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Weekend Freywatch: Another Take on Oprah

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So I just got through watching Thursday’s evisceration of James Frey, and kudos to Oprah for being willing to admit she was wrong. If only all the experts she rounded up to assist in Frey’s pillorization were on as solid footing. Case in point: Roy Peter Clark of the Poynter Institute may claim to know a thing or twenty about the rules for writing snappy prose, but I’m not inclined to trust his judgment about how the publishing industry should negotiate the relationship between memoir and truth. A rating system for accuracy in narrative nonfiction? If he wants to blow Poynter money on creating a Consumer Reports-like division of ace researchers to analyze nonfiction books, fine, but to suggest that James Frey is the pebble which, when tossed in the pond, leads to waves of Holocaust denial crashing upon our shores unless the industry rises up to meet the crisis is not only irresponsible but frankly somewhat hysterical.

Especially considering that Clark is the same guy who urges nonfiction writers to be “storytellers” who “strive for the mythic, symbolic, and poetic” as they “take advantage of narrative opportunities” and “write endings to create closure.” One thing he doesn’t tell them to do is maintain strict adherence to historical materialist reality. Maybe that’s because he’s trying to reach out to both fiction and nonfiction writers, although if that’s the case, the line “you want to write stories, not articles” seems inordinately skewed to one end of the spectrum. Or maybe Clark just assumed that, even as he was urging storytellers to be as creative as possible, they didn’t need reminding not to make stuff up. The key point here, though, is that James Frey followed Clark’s advice as stated perfectly in A Million Little Pieces, so for Clark to rush himself to Oprah’s studio to join in the condemnation of Frey struck me as somewhat opportunistic.

Because who wouldn’t, after all, hasten to be a part of what Frank Rich rightly pegged as “amazing television”? Heck, some of the folks who couldn’t finagle an invite onto Oprah were happy to settle for reading the tea-leaves on Scarborough Country. For example, Sara Nelson of Publishers Weekly (to which, I’ll disclose, I contribute to regularly, which has continued the occasional friendly contact between us) commented, “I don’t think that publishers are going to stop publishing memoirs and I also don’t think that publishers are going to stop changing their idea of a memoir as one person’s history. A memoir is not journalism. However, a memoir cannot hold bald-faced lies in it.” It’s a subtle variation on her original PW editorial, where she made the point that by writing “a compelling portrait of an addict’s life complete with all its deceptions and grandiosity,” Frey “gave the readers what they want…[H]e didn’t write front-page newspaper profiles of people he’d never talked to—and he never claimed that Pieces was supposed to be All the Presidents’ Men.” Which I have to admit resonates, because with every nonfiction writer or journalist that’s come out to attack Frey for lying, I’ve been waiting and waiting for somebody to just come out and say, “Look, you got your $15 worth of story, didn’t you? Quit yer bellyaching.”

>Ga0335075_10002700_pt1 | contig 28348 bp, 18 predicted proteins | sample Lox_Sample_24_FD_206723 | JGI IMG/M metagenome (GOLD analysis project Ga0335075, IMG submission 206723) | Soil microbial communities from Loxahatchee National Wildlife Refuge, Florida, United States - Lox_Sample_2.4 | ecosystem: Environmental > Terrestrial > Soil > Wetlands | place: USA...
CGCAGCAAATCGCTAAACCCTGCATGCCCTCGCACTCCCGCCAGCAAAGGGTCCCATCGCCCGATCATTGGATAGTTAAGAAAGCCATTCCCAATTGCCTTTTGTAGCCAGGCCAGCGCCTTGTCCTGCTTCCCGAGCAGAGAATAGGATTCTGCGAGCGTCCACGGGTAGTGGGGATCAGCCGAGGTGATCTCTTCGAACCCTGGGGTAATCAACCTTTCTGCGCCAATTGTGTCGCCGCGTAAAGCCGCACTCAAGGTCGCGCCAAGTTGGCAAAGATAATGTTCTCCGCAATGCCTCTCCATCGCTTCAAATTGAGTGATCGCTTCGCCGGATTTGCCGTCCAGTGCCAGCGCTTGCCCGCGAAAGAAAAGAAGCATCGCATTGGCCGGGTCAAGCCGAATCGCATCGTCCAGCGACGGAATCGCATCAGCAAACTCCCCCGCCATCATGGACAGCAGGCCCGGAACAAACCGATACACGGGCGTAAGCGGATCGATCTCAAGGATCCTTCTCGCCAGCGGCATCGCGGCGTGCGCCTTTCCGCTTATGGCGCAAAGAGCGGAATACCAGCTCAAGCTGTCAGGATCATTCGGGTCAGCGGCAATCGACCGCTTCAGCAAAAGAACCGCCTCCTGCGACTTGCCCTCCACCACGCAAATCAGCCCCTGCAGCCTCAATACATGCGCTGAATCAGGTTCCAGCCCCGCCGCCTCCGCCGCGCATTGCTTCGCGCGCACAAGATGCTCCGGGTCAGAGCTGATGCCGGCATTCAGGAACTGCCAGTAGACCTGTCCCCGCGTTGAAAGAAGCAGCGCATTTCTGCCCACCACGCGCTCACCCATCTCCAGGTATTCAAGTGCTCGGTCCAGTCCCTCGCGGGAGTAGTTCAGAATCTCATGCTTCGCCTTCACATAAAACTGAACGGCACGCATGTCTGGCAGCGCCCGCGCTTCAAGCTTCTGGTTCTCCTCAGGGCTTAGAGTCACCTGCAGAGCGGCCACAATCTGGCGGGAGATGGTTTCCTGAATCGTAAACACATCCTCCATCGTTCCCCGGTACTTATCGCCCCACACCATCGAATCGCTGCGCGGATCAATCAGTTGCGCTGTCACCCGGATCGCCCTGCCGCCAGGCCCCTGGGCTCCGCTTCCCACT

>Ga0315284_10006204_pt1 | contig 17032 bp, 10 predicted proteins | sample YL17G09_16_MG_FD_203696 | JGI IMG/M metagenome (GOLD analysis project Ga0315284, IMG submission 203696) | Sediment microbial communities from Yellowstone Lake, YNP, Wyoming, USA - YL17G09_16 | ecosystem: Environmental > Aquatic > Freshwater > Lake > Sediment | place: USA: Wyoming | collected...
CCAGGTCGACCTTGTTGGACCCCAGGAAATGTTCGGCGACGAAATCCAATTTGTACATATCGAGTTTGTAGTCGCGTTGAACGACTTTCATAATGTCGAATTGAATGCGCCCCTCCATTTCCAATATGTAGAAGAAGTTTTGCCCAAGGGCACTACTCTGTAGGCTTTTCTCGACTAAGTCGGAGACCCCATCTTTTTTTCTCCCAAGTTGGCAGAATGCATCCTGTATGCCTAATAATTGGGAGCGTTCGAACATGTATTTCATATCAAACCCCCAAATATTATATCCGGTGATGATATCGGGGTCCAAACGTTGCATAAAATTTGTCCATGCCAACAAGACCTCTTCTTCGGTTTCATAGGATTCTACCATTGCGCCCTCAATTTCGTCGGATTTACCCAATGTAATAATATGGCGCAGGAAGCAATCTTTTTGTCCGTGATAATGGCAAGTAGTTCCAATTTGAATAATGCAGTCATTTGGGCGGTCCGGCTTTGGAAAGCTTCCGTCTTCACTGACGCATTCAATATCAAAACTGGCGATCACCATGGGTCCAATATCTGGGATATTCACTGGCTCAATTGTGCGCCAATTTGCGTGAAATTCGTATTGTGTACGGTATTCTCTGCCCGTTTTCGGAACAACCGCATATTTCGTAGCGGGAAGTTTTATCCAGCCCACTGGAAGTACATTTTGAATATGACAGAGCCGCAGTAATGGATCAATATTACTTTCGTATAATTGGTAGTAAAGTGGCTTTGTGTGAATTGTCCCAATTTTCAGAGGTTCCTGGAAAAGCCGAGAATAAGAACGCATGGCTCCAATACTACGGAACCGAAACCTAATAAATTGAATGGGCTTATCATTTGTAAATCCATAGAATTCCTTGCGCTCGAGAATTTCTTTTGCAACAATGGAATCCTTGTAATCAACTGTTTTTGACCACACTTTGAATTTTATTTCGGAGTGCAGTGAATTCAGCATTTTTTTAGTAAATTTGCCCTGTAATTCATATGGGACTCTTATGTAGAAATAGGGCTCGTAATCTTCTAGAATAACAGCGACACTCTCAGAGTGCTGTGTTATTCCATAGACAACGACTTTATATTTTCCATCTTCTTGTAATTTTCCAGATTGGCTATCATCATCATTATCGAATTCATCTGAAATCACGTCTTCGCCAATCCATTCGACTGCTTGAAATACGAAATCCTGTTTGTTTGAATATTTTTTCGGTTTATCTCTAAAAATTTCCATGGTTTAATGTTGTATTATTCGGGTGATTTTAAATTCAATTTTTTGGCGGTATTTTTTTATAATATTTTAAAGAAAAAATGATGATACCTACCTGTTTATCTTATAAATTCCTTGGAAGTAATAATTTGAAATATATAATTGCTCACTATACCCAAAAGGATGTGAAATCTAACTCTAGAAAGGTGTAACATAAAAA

Meanwhile, Charlotte Abbott’s (ditto previous disclosure) post-Oprah roundup for PW Daily raises a significant point: Sean McDonald is quite possibly the luckiest editor in publishing right now, as Nan Talese continues to take all the public knocks for signing off on the book McDonald brought to her house. And because all the focus has been on Pieces, McDonald’s role in further enabling Frey’s “coping mechanism” by acquiring My Friend Leonard hasn’t come up for much public rumination, either (especially since the public seems to have pretty much decided that there wasn’t much question about its falseness).

But there’s always room for levity in this story, and here’s the latest amusing blip: Melissa Macron checks out the back cover of Nic Kelman’s Girl and discovers blurbs from both Frey (“a beautiful, beautiful book”) and JT LeRoy (“the craft I crave that comes along at just the right time and takes my breath away”)…and she’s willing to give that book away to some lucky reader.

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